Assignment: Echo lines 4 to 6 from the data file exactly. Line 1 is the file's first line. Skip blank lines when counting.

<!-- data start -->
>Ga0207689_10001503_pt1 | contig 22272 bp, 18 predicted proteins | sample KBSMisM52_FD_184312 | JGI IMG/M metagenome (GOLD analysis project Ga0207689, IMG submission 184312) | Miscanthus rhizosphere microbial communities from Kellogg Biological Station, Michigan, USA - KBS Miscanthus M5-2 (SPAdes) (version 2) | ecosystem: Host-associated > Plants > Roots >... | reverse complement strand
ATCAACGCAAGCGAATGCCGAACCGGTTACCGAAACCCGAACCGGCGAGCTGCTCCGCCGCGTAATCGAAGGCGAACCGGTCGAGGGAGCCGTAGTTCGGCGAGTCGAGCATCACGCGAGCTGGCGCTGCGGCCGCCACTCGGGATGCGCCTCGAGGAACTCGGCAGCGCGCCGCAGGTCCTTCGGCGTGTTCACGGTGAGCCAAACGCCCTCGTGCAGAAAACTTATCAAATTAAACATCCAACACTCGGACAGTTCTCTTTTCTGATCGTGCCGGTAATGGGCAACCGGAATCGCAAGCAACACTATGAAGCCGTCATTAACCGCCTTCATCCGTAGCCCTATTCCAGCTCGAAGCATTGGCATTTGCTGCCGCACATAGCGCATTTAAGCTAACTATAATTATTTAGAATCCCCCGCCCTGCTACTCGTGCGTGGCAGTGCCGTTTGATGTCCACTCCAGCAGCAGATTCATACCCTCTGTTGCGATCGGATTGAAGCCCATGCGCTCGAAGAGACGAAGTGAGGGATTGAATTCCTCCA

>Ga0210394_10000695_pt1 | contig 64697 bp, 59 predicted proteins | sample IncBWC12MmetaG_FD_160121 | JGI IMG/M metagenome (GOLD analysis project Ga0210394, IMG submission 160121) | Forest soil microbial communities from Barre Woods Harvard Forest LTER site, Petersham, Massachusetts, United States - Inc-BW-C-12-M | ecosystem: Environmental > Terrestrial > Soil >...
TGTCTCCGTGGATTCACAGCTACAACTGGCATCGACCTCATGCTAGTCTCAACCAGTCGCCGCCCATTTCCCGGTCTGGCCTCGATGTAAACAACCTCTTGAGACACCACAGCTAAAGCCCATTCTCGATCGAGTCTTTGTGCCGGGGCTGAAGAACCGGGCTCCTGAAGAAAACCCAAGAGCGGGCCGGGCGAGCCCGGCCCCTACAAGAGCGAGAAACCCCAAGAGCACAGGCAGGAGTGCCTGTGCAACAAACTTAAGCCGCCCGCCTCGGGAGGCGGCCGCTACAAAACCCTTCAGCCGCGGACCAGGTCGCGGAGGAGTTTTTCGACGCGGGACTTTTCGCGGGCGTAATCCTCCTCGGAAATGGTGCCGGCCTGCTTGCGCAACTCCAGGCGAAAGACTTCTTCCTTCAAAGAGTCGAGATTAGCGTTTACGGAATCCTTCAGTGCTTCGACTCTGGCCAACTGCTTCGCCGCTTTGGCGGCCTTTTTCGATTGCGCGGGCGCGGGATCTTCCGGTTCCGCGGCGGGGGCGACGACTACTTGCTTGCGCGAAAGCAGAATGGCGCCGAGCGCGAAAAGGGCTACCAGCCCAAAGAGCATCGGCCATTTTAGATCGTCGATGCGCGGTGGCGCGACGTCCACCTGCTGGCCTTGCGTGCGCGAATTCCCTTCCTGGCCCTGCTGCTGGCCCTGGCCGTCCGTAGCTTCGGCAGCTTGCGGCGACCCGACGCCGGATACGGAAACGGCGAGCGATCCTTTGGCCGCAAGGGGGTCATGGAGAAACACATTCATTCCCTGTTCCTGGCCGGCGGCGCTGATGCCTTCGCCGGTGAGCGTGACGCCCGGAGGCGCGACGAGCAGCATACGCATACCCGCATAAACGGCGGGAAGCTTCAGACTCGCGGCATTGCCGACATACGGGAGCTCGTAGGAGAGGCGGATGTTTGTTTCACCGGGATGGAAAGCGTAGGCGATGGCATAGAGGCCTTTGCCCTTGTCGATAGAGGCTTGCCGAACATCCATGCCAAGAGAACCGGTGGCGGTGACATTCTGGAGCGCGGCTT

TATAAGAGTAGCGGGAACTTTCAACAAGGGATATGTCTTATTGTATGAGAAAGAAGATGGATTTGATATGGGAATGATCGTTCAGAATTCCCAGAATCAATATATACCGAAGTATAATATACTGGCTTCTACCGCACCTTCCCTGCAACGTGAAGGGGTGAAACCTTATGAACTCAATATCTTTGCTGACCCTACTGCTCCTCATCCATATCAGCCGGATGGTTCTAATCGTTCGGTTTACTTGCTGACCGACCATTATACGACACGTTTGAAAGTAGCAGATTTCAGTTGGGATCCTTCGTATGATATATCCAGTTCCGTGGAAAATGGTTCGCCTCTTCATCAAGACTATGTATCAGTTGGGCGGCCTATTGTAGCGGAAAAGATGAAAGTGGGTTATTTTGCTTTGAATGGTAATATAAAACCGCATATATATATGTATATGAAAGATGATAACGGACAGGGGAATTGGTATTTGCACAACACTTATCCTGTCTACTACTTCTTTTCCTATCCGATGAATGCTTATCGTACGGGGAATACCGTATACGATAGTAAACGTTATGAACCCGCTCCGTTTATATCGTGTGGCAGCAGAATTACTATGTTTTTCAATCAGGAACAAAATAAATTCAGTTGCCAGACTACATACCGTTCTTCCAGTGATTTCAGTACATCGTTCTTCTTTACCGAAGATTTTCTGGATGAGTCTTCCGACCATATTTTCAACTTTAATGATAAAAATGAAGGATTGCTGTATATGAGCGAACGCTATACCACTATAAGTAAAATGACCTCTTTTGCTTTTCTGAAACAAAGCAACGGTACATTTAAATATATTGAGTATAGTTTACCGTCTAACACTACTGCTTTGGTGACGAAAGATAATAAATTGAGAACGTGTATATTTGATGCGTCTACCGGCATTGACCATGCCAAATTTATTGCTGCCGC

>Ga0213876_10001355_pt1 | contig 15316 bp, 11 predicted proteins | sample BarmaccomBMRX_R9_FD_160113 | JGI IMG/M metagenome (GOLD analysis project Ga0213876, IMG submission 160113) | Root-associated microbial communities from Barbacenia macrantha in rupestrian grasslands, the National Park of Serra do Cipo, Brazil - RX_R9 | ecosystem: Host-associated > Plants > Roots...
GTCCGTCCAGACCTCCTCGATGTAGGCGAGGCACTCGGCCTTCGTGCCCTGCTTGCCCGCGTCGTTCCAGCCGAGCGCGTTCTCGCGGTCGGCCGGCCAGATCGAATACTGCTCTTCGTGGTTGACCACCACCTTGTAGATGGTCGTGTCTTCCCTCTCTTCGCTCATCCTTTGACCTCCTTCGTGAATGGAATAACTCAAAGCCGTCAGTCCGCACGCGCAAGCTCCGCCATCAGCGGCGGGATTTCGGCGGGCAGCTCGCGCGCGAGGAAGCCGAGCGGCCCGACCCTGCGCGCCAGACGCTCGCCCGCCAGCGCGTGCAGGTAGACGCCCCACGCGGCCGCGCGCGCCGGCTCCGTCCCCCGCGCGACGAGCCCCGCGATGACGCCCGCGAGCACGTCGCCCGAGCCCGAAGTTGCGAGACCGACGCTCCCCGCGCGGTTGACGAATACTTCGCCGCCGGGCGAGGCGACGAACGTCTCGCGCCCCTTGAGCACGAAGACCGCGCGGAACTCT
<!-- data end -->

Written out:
TGTCTCCGTGGATTCACAGCTACAACTGGCATCGACCTCATGCTAGTCTCAACCAGTCGCCGCCCATTTCCCGGTCTGGCCTCGATGTAAACAACCTCTTGAGACACCACAGCTAAAGCCCATTCTCGATCGAGTCTTTGTGCCGGGGCTGAAGAACCGGGCTCCTGAAGAAAACCCAAGAGCGGGCCGGGCGAGCCCGGCCCCTACAAGAGCGAGAAACCCCAAGAGCACAGGCAGGAGTGCCTGTGCAACAAACTTAAGCCGCCCGCCTCGGGAGGCGGCCGCTACAAAACCCTTCAGCCGCGGACCAGGTCGCGGAGGAGTTTTTCGACGCGGGACTTTTCGCGGGCGTAATCCTCCTCGGAAATGGTGCCGGCCTGCTTGCGCAACTCCAGGCGAAAGACTTCTTCCTTCAAAGAGTCGAGATTAGCGTTTACGGAATCCTTCAGTGCTTCGACTCTGGCCAACTGCTTCGCCGCTTTGGCGGCCTTTTTCGATTGCGCGGGCGCGGGATCTTCCGGTTCCGCGGCGGGGGCGACGACTACTTGCTTGCGCGAAAGCAGAATGGCGCCGAGCGCGAAAAGGGCTACCAGCCCAAAGAGCATCGGCCATTTTAGATCGTCGATGCGCGGTGGCGCGACGTCCACCTGCTGGCCTTGCGTGCGCGAATTCCCTTCCTGGCCCTGCTGCTGGCCCTGGCCGTCCGTAGCTTCGGCAGCTTGCGGCGACCCGACGCCGGATACGGAAACGGCGAGCGATCCTTTGGCCGCAAGGGGGTCATGGAGAAACACATTCATTCCCTGTTCCTGGCCGGCGGCGCTGATGCCTTCGCCGGTGAGCGTGACGCCCGGAGGCGCGACGAGCAGCATACGCATACCCGCATAAACGGCGGGAAGCTTCAGACTCGCGGCATTGCCGACATACGGGAGCTCGTAGGAGAGGCGGATGTTTGTTTCACCGGGATGGAAAGCGTAGGCGATGGCATAGAGGCCTTTGCCCTTGTCGATAGAGGCTTGCCGAACATCCATGCCAAGAGAACCGGTGGCGGTGACATTCTGGAGCGCGGCTT

TATAAGAGTAGCGGGAACTTTCAACAAGGGATATGTCTTATTGTATGAGAAAGAAGATGGATTTGATATGGGAATGATCGTTCAGAATTCCCAGAATCAATATATACCGAAGTATAATATACTGGCTTCTACCGCACCTTCCCTGCAACGTGAAGGGGTGAAACCTTATGAACTCAATATCTTTGCTGACCCTACTGCTCCTCATCCATATCAGCCGGATGGTTCTAATCGTTCGGTTTACTTGCTGACCGACCATTATACGACACGTTTGAAAGTAGCAGATTTCAGTTGGGATCCTTCGTATGATATATCCAGTTCCGTGGAAAATGGTTCGCCTCTTCATCAAGACTATGTATCAGTTGGGCGGCCTATTGTAGCGGAAAAGATGAAAGTGGGTTATTTTGCTTTGAATGGTAATATAAAACCGCATATATATATGTATATGAAAGATGATAACGGACAGGGGAATTGGTATTTGCACAACACTTATCCTGTCTACTACTTCTTTTCCTATCCGATGAATGCTTATCGTACGGGGAATACCGTATACGATAGTAAACGTTATGAACCCGCTCCGTTTATATCGTGTGGCAGCAGAATTACTATGTTTTTCAATCAGGAACAAAATAAATTCAGTTGCCAGACTACATACCGTTCTTCCAGTGATTTCAGTACATCGTTCTTCTTTACCGAAGATTTTCTGGATGAGTCTTCCGACCATATTTTCAACTTTAATGATAAAAATGAAGGATTGCTGTATATGAGCGAACGCTATACCACTATAAGTAAAATGACCTCTTTTGCTTTTCTGAAACAAAGCAACGGTACATTTAAATATATTGAGTATAGTTTACCGTCTAACACTACTGCTTTGGTGACGAAAGATAATAAATTGAGAACGTGTATATTTGATGCGTCTACCGGCATTGACCATGCCAAATTTATTGCTGCCGC

>Ga0213876_10001355_pt1 | contig 15316 bp, 11 predicted proteins | sample BarmaccomBMRX_R9_FD_160113 | JGI IMG/M metagenome (GOLD analysis project Ga0213876, IMG submission 160113) | Root-associated microbial communities from Barbacenia macrantha in rupestrian grasslands, the National Park of Serra do Cipo, Brazil - RX_R9 | ecosystem: Host-associated > Plants > Roots...